Mariners 4, Rangers 3: Texas was up 3-0 heading into the bottom of the seventh, having done nothing against Andrew Cashner. Cashner started the seventh by walking the leadoff batter, however, and got yanked. His replacement, Jose Leclerc walked three more dudes, forcing in the M’s first run. His replacement, Alex Claudio, allowed a two-run single to Danny Valencia to tie it up and the next inning Sam Dyson gave up a go-ahead homer to Kyle Seager. So, no, bullpen issues are not limited to the Tigers.

Reds 4, Giants 0: Scott Feldman tossed a four-hit complete game shutout. It was the fourth time the Giants were shut out on the year. They were outscored 31-5 while getting swept by the Reds in three games.

Yankees 5, Cubs 4: Just your standard six-hour, five-minute baseball game. Eighteen innings worth, thanks to Aroldis Chapman giving up three runs in the bottom of the ninth via some singles and a bases-loaded hit-by-pitch. That allowed the Cubs to tie it, sending us on to our second game of the night, practically speaking. In that one the Yankees bullpen tossed nine and a third shutout innings and New York won it when Starlin Castro grounded into a fielder’s choice, scoring Aaron Hicks, who had reached on a bunt single and made second base when Willson Contreras threw the ball away trying to get him at first.

I’m so glad I went to bed early. I can’t imagine how the ESPN crew filled up twice as much air time as they had originally planned.

Dodgers vs. Padres — POSTPONED:

Seems it never rains in southern California
Seems I’ve often heard that kind of talk before
It never rains in California, but girl, don’t they warn ya?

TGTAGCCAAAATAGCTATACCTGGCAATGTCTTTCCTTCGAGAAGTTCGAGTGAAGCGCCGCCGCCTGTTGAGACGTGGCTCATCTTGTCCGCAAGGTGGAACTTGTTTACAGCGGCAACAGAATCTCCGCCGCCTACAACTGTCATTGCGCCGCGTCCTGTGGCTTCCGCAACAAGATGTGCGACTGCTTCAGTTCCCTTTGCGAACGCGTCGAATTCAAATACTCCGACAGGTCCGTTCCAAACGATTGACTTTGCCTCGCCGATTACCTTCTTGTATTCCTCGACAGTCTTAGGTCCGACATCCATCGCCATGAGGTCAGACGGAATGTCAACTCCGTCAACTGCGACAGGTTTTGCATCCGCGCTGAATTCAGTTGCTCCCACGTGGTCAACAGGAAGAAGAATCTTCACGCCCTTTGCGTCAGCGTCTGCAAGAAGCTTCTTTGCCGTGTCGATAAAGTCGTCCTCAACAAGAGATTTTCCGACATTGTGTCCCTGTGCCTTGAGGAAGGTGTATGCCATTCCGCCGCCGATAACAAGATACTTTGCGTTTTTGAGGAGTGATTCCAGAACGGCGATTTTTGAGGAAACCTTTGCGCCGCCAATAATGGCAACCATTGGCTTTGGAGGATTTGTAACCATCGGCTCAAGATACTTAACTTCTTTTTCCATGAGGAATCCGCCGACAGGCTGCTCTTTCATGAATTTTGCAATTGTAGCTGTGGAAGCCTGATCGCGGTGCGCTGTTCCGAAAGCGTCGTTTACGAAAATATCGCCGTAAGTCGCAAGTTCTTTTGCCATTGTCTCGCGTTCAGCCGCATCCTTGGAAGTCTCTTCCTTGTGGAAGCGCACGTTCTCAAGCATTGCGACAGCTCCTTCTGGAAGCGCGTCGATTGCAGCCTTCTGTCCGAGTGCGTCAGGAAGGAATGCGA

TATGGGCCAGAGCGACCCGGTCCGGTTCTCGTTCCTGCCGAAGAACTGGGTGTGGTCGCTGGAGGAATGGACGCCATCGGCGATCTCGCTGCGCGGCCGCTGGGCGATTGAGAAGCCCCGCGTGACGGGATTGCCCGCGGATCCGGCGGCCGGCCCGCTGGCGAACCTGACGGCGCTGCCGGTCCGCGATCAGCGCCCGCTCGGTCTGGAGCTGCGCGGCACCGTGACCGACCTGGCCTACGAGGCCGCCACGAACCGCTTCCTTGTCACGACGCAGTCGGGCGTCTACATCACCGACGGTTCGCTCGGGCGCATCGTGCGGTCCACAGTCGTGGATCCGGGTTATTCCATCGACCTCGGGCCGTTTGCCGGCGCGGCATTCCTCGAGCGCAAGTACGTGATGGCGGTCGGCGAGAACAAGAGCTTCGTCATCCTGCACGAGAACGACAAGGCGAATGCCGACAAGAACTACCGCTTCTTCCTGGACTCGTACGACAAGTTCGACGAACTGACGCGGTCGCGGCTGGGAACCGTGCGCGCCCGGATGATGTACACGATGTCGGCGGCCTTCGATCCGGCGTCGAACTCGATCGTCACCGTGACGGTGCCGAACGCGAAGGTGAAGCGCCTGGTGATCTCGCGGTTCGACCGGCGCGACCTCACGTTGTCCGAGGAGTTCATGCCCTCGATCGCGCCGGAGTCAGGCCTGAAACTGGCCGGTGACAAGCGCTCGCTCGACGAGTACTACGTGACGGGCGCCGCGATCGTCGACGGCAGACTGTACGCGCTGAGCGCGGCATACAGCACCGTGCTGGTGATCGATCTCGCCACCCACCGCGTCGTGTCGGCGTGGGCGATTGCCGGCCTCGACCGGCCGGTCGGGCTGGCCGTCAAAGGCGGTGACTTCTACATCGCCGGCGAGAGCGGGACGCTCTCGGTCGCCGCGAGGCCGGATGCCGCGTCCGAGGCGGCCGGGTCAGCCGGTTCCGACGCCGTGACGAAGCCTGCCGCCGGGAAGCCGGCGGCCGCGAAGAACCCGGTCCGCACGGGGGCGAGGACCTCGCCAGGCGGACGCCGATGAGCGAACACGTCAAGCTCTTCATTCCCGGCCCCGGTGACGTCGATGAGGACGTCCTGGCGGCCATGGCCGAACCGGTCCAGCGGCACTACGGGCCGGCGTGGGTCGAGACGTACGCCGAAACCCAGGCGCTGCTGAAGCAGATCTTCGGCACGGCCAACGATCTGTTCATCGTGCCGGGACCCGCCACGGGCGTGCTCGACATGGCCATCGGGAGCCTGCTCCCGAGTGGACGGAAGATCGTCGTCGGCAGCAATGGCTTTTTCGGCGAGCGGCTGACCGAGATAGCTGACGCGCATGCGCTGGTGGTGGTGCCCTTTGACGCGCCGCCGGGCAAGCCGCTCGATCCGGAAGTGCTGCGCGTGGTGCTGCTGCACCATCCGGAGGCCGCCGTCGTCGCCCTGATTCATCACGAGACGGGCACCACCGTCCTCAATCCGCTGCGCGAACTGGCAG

It pours, man, it pours

I’m out of work, I’m out of my head
Out of self respect, I’m out of bread
I’m underloved, I’m underfed, I want to go home
It never rains in California, but girl, don’t they warn ya?
It pours, man, it pours

The Mariners and Cardinals make a minor trade

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The Seattle Mariners and the St. Louis Cardinals have made a minor trade. Seattle has acquired lefty Marco Gonzales from the Cardinals in exchange for outfielder Tyler O’Neill.

Gonzales, the Cardinals’ first round pick out of Gonzaga back in 2013, is in his first season back from Tommy John surgery. It’s been a good season, in which he has posted a 2.78 ERA and 64/17 K/BB ratio over 74.1 innings across two minor league levels. He’s pitched one game for St. Louis this year and got shelled, but we’ll leave that go.

O’Neill is a third rounder from 2013. He has hit .269/.344/.505 in five minor league seasons. He’s holding his own in Triple-A this year, smacking 19 homers in 93 games.

Topps has eliminated Chief Wahoo from both new and throwback card designs

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I’ve been out of the baseball card game for a good long time, but despite this — maybe because of this — I enjoy the posts from SABR’s Baseball Card Committee. A lot of that is old time stuff that old men like me enjoy — check out the airbrushing on the “Traded” cards! — but they talk about new cards too. Definitely worth your time if cards are now or have ever been your bag.

Today there’s an interesting post, pointing out something most of us wouldn’t have otherwise noted: Topps has dropped Chief Wahoo from Indians card designs. They’re doing it for the old Braves “screaming Indian” logo as well, though the Braves no longer use that themselves.

They’re not airbrushing these logos out of photos of players — that would be Orwellian even for my extreme Wahoo-hating tastes — but in card designs which have team logos, Topps is using the block-C logo, not Wahoo, and the Braves “A” logo in place of the old logo. This includes throwback issues like the Heritage sets which put modern players on card designs from the 1950s-1960s and on simple retro designs like their 1987 variations. Any cards which once featured Wahoo on the border or on the back now features the block-C.

As you may or may not know, Topps is now the official card producer for Major League Baseball. As such, I take their doing this as a sign that MLB is continuing the slow process of de-Chiefing in whatever areas it has ultimate say.

Now if only the Indians themselves would get on board.